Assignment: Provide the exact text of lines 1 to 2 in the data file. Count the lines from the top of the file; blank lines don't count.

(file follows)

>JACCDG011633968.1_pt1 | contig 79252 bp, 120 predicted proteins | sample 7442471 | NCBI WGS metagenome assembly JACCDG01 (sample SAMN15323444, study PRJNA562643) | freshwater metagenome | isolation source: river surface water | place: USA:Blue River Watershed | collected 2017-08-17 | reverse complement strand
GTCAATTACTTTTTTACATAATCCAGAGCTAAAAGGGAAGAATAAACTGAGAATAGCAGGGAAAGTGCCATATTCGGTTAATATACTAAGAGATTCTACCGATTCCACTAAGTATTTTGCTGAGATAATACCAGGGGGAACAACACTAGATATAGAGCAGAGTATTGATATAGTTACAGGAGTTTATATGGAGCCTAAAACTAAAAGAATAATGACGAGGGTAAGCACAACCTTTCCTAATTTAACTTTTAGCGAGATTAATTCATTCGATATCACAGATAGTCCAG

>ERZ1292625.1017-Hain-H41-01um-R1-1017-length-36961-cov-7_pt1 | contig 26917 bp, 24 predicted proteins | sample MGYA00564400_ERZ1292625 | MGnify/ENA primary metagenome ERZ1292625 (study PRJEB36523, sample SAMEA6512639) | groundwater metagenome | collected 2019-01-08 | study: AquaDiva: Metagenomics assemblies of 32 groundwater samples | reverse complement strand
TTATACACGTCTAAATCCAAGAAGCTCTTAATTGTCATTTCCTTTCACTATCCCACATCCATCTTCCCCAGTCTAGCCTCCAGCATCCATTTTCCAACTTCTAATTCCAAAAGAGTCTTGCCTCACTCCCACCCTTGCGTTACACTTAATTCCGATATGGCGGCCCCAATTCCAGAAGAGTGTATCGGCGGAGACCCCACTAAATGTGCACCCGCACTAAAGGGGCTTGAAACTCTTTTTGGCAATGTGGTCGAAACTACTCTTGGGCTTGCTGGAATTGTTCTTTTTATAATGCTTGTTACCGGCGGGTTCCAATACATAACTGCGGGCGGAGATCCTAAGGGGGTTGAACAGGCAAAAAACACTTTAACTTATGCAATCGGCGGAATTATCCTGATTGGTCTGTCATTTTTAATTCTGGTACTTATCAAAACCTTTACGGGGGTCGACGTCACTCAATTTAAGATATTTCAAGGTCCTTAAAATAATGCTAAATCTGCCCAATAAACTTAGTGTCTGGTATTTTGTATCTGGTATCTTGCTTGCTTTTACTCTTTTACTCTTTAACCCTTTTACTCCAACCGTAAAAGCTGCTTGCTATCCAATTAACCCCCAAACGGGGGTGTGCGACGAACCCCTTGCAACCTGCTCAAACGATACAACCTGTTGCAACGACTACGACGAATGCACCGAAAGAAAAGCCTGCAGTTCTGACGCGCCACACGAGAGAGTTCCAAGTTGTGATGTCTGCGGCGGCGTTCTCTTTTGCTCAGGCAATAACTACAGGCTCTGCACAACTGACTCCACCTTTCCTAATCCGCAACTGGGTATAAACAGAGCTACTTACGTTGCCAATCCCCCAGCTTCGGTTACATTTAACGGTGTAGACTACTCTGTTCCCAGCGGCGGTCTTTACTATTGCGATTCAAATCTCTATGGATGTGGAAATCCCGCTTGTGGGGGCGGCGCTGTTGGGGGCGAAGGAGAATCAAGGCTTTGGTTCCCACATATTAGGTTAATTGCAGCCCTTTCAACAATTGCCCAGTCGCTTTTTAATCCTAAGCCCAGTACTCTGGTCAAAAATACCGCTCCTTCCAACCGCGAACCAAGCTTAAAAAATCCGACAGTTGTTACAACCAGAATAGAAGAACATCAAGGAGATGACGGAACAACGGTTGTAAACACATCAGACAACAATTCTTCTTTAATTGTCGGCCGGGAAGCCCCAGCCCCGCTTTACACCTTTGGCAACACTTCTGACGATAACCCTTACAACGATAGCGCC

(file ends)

>JACCDG011633968.1_pt1 | contig 79252 bp, 120 predicted proteins | sample 7442471 | NCBI WGS metagenome assembly JACCDG01 (sample SAMN15323444, study PRJNA562643) | freshwater metagenome | isolation source: river surface water | place: USA:Blue River Watershed | collected 2017-08-17 | reverse complement strand
GTCAATTACTTTTTTACATAATCCAGAGCTAAAAGGGAAGAATAAACTGAGAATAGCAGGGAAAGTGCCATATTCGGTTAATATACTAAGAGATTCTACCGATTCCACTAAGTATTTTGCTGAGATAATACCAGGGGGAACAACACTAGATATAGAGCAGAGTATTGATATAGTTACAGGAGTTTATATGGAGCCTAAAACTAAAAGAATAATGACGAGGGTAAGCACAACCTTTCCTAATTTAACTTTTAGCGAGATTAATTCATTCGATATCACAGATAGTCCAG